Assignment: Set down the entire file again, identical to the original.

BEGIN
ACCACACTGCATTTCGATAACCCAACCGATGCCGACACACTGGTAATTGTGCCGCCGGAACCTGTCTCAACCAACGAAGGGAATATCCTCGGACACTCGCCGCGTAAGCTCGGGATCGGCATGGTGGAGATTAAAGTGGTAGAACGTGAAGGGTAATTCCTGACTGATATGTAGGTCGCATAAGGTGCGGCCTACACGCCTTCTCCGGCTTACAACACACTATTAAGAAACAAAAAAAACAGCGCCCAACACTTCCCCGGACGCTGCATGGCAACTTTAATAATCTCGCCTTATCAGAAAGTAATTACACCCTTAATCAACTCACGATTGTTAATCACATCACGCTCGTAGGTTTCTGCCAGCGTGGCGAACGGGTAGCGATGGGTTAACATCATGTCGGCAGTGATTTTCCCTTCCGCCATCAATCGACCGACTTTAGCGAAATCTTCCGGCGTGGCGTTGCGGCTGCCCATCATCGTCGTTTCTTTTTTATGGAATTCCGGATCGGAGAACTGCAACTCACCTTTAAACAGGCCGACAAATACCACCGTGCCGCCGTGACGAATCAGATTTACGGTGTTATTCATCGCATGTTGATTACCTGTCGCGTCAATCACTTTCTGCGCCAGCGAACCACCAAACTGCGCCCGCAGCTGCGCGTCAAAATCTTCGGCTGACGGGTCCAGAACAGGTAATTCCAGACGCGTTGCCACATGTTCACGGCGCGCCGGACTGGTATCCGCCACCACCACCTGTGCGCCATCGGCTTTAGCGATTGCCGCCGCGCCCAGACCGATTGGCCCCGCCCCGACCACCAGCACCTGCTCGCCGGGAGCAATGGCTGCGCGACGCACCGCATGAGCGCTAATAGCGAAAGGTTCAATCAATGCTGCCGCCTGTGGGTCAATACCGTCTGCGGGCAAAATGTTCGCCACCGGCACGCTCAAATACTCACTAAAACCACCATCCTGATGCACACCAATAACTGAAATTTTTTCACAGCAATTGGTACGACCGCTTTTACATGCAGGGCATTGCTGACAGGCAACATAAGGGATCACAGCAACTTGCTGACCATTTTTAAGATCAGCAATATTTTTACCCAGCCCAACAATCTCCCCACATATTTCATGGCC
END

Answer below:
ACCACACTGCATTTCGATAACCCAACCGATGCCGACACACTGGTAATTGTGCCGCCGGAACCTGTCTCAACCAACGAAGGGAATATCCTCGGACACTCGCCGCGTAAGCTCGGGATCGGCATGGTGGAGATTAAAGTGGTAGAACGTGAAGGGTAATTCCTGACTGATATGTAGGTCGCATAAGGTGCGGCCTACACGCCTTCTCCGGCTTACAACACACTATTAAGAAACAAAAAAAACAGCGCCCAACACTTCCCCGGACGCTGCATGGCAACTTTAATAATCTCGCCTTATCAGAAAGTAATTACACCCTTAATCAACTCACGATTGTTAATCACATCACGCTCGTAGGTTTCTGCCAGCGTGGCGAACGGGTAGCGATGGGTTAACATCATGTCGGCAGTGATTTTCCCTTCCGCCATCAATCGACCGACTTTAGCGAAATCTTCCGGCGTGGCGTTGCGGCTGCCCATCATCGTCGTTTCTTTTTTATGGAATTCCGGATCGGAGAACTGCAACTCACCTTTAAACAGGCCGACAAATACCACCGTGCCGCCGTGACGAATCAGATTTACGGTGTTATTCATCGCATGTTGATTACCTGTCGCGTCAATCACTTTCTGCGCCAGCGAACCACCAAACTGCGCCCGCAGCTGCGCGTCAAAATCTTCGGCTGACGGGTCCAGAACAGGTAATTCCAGACGCGTTGCCACATGTTCACGGCGCGCCGGACTGGTATCCGCCACCACCACCTGTGCGCCATCGGCTTTAGCGATTGCCGCCGCGCCCAGACCGATTGGCCCCGCCCCGACCACCAGCACCTGCTCGCCGGGAGCAATGGCTGCGCGACGCACCGCATGAGCGCTAATAGCGAAAGGTTCAATCAATGCTGCCGCCTGTGGGTCAATACCGTCTGCGGGCAAAATGTTCGCCACCGGCACGCTCAAATACTCACTAAAACCACCATCCTGATGCACACCAATAACTGAAATTTTTTCACAGCAATTGGTACGACCGCTTTTACATGCAGGGCATTGCTGACAGGCAACATAAGGGATCACAGCAACTTGCTGACCATTTTTAAGATCAGCAATATTTTTACCCAGCCCAACAATCTCCCCACATATTTCATGGCC